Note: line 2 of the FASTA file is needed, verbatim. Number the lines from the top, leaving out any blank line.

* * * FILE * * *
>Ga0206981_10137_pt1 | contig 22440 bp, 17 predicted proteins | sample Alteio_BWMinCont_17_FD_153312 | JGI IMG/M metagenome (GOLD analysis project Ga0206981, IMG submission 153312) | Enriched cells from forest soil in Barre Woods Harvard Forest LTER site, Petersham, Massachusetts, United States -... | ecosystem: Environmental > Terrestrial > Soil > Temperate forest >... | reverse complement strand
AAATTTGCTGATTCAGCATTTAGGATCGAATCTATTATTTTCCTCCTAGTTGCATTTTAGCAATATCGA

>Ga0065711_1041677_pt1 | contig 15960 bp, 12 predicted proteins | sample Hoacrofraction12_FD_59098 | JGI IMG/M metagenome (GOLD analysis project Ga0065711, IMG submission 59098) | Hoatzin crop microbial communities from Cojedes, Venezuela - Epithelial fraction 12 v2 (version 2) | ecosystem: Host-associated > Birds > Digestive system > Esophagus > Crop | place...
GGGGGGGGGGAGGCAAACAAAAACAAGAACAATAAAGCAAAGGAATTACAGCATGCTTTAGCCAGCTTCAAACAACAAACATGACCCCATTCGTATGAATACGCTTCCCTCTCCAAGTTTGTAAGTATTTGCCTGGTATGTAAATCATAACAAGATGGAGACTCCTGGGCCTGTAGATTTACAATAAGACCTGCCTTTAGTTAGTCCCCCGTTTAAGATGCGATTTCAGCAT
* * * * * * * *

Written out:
AAATTTGCTGATTCAGCATTTAGGATCGAATCTATTATTTTCCTCCTAGTTGCATTTTAGCAATATCGA